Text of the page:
In the late 19th century, several popular summer resorts were founded southwest of St. Louis, Missouri, on the Meramec River, including Meramec Highlands, Valley Park, Fenton, and Castle Park. Meramec River attractions became popular for wealthy St Louis families as the Frisco Railroad trains started running regularly to the Meramec Highlands and Valley Park train stations. Unfortunately, for the masses of St. Louisans, the train ride cost prohibited frequent visits for the common folk of St Louis.
The Meramec Highlands “Frisco” Railroad Station was constructed in 1891 by the Meramec Highlands Company, the developers of a summer getaway for wealthy Midwesterners. Located on the bluffs overlooking the Meramec River, two miles west of present-day Kirkwood, the station was built in Romanesque Revival architecture. Once completed, it was deeded to St Louis and San Francisco Railroad for $1 in exchange for regularly scheduled service.
In nearby Valley Park, the Frisco Hotel was built in 1893 for the track crews pushing the railroad westward through Missouri. After the railroad was completed, the Frisco Railroad used the hotel as a layover for train crews as more wealthy St. Louis patrons began to enjoy the amenities on Valley Park’s section of the Meramec River. Valley Park began to boom with restaurants, grocery stores, and other amenities. At the turn of the century, as many as 88 trains stopped in Valley Park daily.
By 1894, the wealthy were well acquainted with the lower Meramec River when the Meramec Highlands Inn and recreation complex was opened. Providing access to the river on a grander scale, the Meramec Highlands Inn provided its own depot, swimming beach, boathouse, rental cottages, a Pagoda dance pavilion, tennis courts, stables, croquet courts, and a mineral water bathhouse. Providing an excellent view of the Meramec River Valley, the Inn offered 125 stately rooms with “sanitary plumbing” and electric lights, making the resort the crown jewel of the summer resorts of the area. Numerous indoor amenities included a bowling alley, billiards, chess rooms, a barbershop, a bakery, a wine cellar, restaurants, banquet rooms, a stage for plays, and large verandas, where guests congregated to view the beautiful scenery. Many affluent St. Louisans would stay at the resort while commuting to work on the Frisco Railroad. When the resort was in full operation, 12 trains stopped at the station daily.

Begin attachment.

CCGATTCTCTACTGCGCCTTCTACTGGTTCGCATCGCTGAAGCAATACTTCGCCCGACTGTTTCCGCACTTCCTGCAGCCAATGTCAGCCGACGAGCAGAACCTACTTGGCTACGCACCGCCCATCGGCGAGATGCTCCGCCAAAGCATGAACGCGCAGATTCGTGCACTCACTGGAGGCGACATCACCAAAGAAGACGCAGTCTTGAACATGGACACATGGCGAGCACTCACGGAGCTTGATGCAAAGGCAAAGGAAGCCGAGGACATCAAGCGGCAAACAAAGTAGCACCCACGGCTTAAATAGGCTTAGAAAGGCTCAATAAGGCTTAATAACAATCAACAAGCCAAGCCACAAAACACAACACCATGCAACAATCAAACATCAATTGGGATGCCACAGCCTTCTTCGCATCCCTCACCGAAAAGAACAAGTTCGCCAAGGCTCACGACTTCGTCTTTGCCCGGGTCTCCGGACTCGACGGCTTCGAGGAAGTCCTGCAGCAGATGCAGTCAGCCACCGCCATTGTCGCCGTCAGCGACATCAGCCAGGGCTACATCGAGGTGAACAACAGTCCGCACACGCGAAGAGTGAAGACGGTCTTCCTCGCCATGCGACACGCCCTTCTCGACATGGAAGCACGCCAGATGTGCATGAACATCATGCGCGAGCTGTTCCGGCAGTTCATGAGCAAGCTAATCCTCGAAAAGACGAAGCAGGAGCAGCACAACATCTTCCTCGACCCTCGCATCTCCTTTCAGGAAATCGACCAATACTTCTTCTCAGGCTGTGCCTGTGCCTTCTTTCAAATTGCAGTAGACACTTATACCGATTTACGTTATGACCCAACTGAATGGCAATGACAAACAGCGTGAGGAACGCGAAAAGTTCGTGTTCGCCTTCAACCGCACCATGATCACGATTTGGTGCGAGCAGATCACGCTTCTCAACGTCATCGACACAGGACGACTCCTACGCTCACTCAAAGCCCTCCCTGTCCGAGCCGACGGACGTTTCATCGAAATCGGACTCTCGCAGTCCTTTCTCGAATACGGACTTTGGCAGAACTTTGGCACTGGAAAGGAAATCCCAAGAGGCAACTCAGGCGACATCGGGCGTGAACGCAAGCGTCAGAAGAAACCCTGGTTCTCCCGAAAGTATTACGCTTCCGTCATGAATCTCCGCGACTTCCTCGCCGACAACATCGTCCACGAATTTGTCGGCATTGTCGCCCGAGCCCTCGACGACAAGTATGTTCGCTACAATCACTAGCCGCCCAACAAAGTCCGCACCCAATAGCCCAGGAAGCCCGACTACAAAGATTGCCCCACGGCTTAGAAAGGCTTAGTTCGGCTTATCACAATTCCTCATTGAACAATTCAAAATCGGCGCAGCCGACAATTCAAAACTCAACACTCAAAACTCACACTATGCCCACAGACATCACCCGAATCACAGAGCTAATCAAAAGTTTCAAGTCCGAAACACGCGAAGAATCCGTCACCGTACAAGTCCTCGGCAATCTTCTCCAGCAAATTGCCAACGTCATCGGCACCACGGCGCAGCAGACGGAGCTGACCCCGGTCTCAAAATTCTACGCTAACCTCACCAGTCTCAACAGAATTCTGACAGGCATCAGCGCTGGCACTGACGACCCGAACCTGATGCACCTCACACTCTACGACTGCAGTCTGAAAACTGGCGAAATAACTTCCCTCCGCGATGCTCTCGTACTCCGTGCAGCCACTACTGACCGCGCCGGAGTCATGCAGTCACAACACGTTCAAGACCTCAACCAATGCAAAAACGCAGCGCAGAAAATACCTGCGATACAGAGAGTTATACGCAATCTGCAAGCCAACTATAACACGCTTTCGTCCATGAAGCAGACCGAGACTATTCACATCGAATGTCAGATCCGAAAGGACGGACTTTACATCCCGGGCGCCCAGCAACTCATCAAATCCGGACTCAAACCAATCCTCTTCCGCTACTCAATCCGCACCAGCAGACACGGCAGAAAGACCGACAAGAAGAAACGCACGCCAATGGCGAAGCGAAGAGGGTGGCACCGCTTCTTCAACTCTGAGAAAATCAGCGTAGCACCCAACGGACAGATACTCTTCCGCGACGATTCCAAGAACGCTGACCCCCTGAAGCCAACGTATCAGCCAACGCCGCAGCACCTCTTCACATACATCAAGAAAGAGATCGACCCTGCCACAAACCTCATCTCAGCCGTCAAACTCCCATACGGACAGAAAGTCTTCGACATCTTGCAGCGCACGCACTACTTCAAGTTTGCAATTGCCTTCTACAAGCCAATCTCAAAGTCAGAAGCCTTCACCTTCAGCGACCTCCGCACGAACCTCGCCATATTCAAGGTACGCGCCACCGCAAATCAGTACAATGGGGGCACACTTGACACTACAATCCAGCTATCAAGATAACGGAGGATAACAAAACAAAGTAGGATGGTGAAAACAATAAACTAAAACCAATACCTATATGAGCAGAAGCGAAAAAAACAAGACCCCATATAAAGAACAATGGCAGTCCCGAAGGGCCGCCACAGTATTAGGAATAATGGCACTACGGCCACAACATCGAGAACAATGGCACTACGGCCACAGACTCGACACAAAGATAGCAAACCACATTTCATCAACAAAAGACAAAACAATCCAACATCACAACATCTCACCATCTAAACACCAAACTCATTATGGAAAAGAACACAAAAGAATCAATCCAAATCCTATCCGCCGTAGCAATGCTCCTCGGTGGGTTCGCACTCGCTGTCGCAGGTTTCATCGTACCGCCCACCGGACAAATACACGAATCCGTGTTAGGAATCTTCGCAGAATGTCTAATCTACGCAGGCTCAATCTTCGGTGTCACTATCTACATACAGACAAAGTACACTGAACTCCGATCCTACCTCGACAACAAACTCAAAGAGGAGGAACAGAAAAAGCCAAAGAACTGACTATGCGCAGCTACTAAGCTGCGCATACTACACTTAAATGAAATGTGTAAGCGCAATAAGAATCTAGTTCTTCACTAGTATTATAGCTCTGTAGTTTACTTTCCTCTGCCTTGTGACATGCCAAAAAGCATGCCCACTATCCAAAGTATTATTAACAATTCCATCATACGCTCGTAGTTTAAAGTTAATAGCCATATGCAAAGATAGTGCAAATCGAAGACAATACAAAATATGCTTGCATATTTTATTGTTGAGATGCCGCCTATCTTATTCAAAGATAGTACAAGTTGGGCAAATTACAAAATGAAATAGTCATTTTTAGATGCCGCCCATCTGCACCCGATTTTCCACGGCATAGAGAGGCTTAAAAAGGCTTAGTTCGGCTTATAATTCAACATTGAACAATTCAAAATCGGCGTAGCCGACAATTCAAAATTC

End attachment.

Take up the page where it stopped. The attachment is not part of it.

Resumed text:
Meramec Highlands was built to serve the wealthy St. Louisans escaping the summer heat and in anticipation of the St Louis World’s Fair planned for 1904. Just an hour’s ride from downtown on the Frisco Railroad, the resort anticipated numerous visitors during the coming years.
However, the inn’s success was not to last. In 1896, streetcars to the resorts began to operate, providing one-way passage for as low as five cents. This allowed the “common people” to flock to the resort areas, and as a result, the wealthy clientele began to shy away from the crowds. The patronage of the Inn dropped every year from 1900 to 1903, so a concerted bid was made to increase patronage during the 1904 World’s Fair via the distribution of numerous brochures and heavy advertising.
During the World’s Fair season, the Highlands Inn was filled up, partially because room rates had been lowered to $1.00 a night. Despite a surge in business during the 1904 Worlds Fair, the hotel closed the next summer. During the next few decades, more attempts to continue its operation were unsuccessful. In 1925 the hotel and its 15 cottages were sold to private individuals. The Highlands Inn was destroyed by fire in 1926; however, 12 of the 15 cottages remain in Kirkwood, owned by private individuals as family homes in what is now the Meramec Highlands Historic District.